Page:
Penn State receives Minority Access honor for commitment to diversity

October 14, 2014

UNIVERSITY PARK, Pa. — Penn State was one of 31 institutions nationwide named to the 2014 list of “Colleges and Universities Committed to Diversity” at the 15th annual Minority Access National Role Models Conference earlier this month.

Colleges and universities nominated for the honor were asked to provide information regarding programs they have instituted that show commitment to diversity. Institutions included on the list were recognized for cooperating with the external community; recruiting, retaining, educating and graduating a diverse pool of students; faculty hiring; and diversifying the administration and support staff.

“Penn State’s inclusion among this select list of higher education institutions is a testament to the University’s long commitment to diversity and inclusion,” said Marcus Whitehurst, interim vice provost for Educational Equity. “The University remains dedicated to placing a high priority on educational equity and our overall diversity efforts, and we thank the students, faculty, staff and administration who have worked toward our diversity goals.”

Penn State was recognized for having institutional and leadership commitment to diversity in the form of support for its A Framework to Foster Diversity at Penn State. The framework outlines seven diversity challenges within the dimensions of Campus Climate and Intergroup Relations, Representation (Access and Success), Education and Scholarship, and Institutional Viability and Vitality. The University also was recognized for its infrastructure for promoting inclusion. Penn State has three University-wide President’s Equity Commissions, and each college, campus and administrative unit has a diversity committee, many of which also have committees at the department level.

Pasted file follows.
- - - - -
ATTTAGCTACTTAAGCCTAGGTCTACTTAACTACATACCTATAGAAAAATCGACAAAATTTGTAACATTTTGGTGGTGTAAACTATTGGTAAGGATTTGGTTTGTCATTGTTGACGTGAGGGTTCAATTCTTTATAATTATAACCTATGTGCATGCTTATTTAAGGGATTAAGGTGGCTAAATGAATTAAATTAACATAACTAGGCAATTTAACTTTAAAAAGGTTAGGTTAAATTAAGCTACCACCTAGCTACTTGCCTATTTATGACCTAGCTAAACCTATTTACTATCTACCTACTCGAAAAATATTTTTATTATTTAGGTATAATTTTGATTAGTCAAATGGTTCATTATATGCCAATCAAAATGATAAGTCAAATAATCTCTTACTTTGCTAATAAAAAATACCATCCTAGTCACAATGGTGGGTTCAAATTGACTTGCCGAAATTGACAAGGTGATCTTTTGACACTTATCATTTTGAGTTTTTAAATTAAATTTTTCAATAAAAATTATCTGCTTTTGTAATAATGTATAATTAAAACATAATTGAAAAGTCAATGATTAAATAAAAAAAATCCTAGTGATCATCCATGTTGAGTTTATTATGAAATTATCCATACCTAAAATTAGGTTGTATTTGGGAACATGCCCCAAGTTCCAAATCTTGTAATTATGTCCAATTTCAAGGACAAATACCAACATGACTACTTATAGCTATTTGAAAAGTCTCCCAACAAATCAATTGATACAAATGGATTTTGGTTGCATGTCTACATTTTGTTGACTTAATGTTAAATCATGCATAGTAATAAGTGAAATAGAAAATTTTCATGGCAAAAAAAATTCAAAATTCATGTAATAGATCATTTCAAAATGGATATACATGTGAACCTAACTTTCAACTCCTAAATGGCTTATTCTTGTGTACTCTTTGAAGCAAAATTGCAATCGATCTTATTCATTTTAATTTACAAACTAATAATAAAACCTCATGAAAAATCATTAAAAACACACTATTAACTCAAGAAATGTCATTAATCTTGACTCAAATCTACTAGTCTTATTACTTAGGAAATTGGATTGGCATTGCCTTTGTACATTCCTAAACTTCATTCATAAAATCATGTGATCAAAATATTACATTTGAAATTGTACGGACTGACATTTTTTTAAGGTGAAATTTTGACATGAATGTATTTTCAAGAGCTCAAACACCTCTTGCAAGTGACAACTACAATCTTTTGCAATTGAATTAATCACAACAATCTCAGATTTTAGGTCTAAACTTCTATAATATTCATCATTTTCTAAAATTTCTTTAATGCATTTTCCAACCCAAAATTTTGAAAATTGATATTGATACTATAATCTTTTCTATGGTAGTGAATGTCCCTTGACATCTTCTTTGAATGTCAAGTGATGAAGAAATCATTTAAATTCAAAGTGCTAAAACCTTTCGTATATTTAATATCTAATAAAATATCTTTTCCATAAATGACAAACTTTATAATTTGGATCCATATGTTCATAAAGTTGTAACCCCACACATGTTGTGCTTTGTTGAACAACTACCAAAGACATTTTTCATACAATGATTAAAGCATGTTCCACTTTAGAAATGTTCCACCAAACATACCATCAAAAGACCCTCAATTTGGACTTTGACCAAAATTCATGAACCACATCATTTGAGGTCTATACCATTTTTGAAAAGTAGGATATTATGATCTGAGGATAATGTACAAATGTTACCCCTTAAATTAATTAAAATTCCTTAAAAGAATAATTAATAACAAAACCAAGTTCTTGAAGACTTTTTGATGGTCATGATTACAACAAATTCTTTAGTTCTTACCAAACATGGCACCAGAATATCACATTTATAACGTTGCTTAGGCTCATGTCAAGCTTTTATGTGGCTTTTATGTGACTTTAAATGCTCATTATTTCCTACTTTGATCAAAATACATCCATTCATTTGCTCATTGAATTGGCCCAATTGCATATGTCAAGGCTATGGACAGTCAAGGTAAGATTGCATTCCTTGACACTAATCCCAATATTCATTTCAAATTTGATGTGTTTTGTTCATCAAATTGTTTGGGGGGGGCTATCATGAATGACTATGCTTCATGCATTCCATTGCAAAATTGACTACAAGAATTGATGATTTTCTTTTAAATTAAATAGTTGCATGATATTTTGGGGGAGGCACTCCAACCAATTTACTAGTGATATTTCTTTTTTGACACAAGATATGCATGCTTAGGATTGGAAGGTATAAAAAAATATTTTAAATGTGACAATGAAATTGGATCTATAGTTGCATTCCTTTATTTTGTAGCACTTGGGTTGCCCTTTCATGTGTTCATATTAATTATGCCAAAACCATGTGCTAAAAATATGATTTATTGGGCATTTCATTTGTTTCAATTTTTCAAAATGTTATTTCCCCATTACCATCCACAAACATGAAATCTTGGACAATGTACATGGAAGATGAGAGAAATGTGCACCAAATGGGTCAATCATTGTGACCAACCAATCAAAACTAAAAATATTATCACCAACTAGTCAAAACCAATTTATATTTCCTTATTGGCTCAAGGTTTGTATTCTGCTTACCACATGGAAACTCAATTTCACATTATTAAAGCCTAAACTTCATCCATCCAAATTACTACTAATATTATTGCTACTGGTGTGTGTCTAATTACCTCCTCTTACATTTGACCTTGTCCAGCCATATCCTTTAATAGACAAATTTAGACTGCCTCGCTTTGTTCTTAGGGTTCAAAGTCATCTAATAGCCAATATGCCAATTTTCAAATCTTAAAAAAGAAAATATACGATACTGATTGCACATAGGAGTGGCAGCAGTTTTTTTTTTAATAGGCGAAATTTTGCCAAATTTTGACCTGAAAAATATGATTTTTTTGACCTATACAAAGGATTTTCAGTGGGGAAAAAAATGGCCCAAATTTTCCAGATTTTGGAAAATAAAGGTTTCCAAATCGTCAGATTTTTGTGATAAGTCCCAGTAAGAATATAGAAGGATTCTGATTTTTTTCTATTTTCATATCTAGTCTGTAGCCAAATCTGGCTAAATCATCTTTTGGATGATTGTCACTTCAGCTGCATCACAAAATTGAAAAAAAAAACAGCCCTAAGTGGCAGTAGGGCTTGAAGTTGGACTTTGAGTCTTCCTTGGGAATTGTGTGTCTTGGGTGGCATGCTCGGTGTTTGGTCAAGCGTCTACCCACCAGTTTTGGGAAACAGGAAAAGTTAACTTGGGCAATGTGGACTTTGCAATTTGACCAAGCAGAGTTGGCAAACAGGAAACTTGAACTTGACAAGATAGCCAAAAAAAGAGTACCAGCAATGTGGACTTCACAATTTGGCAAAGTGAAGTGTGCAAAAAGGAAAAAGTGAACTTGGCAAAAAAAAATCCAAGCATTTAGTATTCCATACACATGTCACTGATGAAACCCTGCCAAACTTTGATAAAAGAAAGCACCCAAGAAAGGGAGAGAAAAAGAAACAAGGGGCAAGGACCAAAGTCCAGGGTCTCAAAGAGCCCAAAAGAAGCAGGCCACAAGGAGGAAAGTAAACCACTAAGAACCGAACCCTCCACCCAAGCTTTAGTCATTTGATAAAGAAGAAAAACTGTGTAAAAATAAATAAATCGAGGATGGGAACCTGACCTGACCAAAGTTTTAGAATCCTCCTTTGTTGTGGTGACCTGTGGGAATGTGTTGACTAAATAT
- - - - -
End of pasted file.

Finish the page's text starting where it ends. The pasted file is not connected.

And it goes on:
The conference, organized by Minority Access Incorporated in Washington, D.C., has its roots as a project implemented at the request of the Department of Health and Human Services to concentrate on health and medical issues, specifically focusing on the health disparities gap in the United States. Minority Access is a nonprofit educational organization that provides support to individuals, colleges and universities, federal, state and local governments, private agencies and corporations of all kinds to diversify their campuses and work sites by improving the recruitment, retention and enhancement of minorities.

Minority Access identifies minority researchers and their supporters to bring them together at a national conference to talk about disparity issues. As the conference expanded in the past 15 years, the organization began to broaden its focus to include disparity and diversity issues in education, health care and research.

“The best way to limit disparity is to increase diversity,” said Andrea Mickle, president of Minority Access. “That’s how we tie in honoring colleges and universities that are committed to diversity. We see that as a pathway to eliminating disparity.”

Mickle added that Penn State is being recognized among a select group of organizations highly committed to diversity. “It is a very diverse pool of colleges and universities, too. There are community colleges, a medical school, schools from the South, North and West, Hispanic-serving institutions and historically black colleges,” Mickle said.

Penn State was among the first universities to establish a vice provost for Educational Equity position in 1989 and an Educational Equity Office in 1990. The University has a strong commitment to U.S. Department of Education TRIO programs and a host of initiatives that reach out to first-generation, low-income, pre-college students; support academic success; and offer need-based scholarships.

Last month, Penn State received its second consecutive national Higher Education Excellence in Diversity (HEED) Award from INSIGHT into Diversity magazine, the oldest and largest diversity-focused publication in higher education.

(Media Contacts)

Last Updated August 28, 2015